We have to learn how to trust our writing voice, so that we can write about things that matter most to us.  This is often a hard thing to learn how to do, especially for my students who worry so much about how their peers will respond to their blog posts and digital writing pieces.  Sometimes, this means writing about a topic which is uncomfortable or painful: a death in the family, divorce, bullying, or racism and how to respond.  Very often, writing about any of these topics is a way to sort through our own ideas and find clarity by exploring our thoughts and listening to the voices of our classmates as they respond.  This kind of trust is built slowly and needs constant praise and encouragement.  It requires tending to.

But, we also have to cultivate an environment in which students learn how to formulate good judgement about what they will write about.  This is where it gets tricky, for the basis of this is often the trust built between teachers and their students.  A few years ago, a student asked me if he could write a slice of life  about his parents’ divorce.  As we talked it over, it became clear that he was most upset about the economic disparity between his executive father and his homemaker mother which led to situations in which “Mom always loses”.  Clearly, I understood that this was not the best SOL topic for my student to write about – it was too deeply personal, it would put him in an awkward position with his parents who were having difficulties enough, and it would put his classmates in an awkward situation, too: what could they say? what should they say?  Perhaps this would be a topic best saved for a writer’s notebook entry, a poem,  or a research based argument piece, I suggested, you can still write about this topic but just in a different format?  In as much as we must teach our students to write about the things they care about, then, we must also help them to know that they can trust us to help them figure out where and how to write.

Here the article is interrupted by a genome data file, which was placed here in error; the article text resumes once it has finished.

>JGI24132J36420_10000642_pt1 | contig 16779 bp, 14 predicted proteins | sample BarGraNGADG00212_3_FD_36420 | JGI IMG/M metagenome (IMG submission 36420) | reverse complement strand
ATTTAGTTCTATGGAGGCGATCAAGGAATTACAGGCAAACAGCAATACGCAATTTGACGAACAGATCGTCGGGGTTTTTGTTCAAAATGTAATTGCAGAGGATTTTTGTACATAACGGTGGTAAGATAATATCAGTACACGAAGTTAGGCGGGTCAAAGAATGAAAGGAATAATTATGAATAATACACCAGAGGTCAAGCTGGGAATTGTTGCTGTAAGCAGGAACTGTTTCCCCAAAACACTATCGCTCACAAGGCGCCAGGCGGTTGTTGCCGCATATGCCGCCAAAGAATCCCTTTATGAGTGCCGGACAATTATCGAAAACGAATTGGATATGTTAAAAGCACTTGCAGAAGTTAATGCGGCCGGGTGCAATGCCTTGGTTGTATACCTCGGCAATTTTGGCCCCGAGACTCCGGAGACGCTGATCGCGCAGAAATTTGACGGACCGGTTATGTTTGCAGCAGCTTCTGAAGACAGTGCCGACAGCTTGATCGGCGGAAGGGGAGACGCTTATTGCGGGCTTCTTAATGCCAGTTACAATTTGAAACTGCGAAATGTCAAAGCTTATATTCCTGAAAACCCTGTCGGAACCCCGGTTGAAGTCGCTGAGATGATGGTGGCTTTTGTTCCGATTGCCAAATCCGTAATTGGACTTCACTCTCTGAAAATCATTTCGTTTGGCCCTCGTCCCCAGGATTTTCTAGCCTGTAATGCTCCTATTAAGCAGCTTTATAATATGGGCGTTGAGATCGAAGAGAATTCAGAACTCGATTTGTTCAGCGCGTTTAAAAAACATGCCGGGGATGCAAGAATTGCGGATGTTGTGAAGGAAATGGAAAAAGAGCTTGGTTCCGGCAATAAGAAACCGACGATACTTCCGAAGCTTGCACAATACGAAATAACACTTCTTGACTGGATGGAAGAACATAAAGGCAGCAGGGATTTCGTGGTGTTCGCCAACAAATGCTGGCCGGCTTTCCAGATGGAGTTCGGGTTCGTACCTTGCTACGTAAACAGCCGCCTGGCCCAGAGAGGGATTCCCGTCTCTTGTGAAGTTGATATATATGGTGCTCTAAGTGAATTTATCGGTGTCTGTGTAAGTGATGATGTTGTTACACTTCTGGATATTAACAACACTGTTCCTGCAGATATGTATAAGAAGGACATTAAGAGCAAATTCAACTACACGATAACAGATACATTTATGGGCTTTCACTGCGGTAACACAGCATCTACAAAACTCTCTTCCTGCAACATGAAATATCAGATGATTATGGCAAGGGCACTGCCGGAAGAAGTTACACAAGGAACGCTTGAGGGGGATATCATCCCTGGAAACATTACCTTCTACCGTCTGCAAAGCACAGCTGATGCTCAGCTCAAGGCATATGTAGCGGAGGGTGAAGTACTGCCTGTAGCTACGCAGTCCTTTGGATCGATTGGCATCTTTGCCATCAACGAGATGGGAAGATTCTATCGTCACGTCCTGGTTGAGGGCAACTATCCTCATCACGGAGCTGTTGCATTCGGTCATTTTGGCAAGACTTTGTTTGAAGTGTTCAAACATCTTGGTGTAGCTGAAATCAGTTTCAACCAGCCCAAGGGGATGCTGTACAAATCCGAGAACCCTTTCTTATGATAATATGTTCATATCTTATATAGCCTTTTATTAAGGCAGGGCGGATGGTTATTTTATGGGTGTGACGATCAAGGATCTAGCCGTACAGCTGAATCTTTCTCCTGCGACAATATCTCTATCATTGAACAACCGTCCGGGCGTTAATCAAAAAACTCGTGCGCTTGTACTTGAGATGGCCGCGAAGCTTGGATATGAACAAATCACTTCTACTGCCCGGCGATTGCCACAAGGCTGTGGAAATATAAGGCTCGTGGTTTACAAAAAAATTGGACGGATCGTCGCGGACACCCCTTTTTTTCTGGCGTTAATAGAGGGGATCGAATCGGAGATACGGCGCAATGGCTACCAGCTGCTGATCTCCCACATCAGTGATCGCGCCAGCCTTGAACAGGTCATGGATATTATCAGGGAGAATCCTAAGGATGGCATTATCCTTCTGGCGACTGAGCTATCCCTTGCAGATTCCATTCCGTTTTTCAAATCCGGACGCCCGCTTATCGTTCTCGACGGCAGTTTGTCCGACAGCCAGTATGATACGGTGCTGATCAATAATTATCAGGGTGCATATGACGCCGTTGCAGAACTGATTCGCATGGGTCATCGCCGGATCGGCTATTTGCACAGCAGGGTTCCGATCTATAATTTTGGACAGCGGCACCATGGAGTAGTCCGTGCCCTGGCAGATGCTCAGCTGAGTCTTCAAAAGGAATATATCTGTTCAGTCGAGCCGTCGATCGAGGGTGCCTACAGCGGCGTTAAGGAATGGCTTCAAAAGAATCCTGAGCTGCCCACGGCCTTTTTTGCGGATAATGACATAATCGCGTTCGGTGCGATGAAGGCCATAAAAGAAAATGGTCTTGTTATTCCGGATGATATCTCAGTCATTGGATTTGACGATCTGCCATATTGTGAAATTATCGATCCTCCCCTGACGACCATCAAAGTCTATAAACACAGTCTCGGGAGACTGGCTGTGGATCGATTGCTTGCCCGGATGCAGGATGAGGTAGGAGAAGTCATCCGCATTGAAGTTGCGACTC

As Margaret’s post illustrates, the thing about digital writing and blogging is that most of the issues we face are often as unpredictable as our students themselves.  In this constantly shifting landscape, one thing must remain ever present: trust.  Thank you, Margaret, for leading us in this important conversation  today.



SOLSC: March 26, 2016 & Celebrate This Week:A different landscape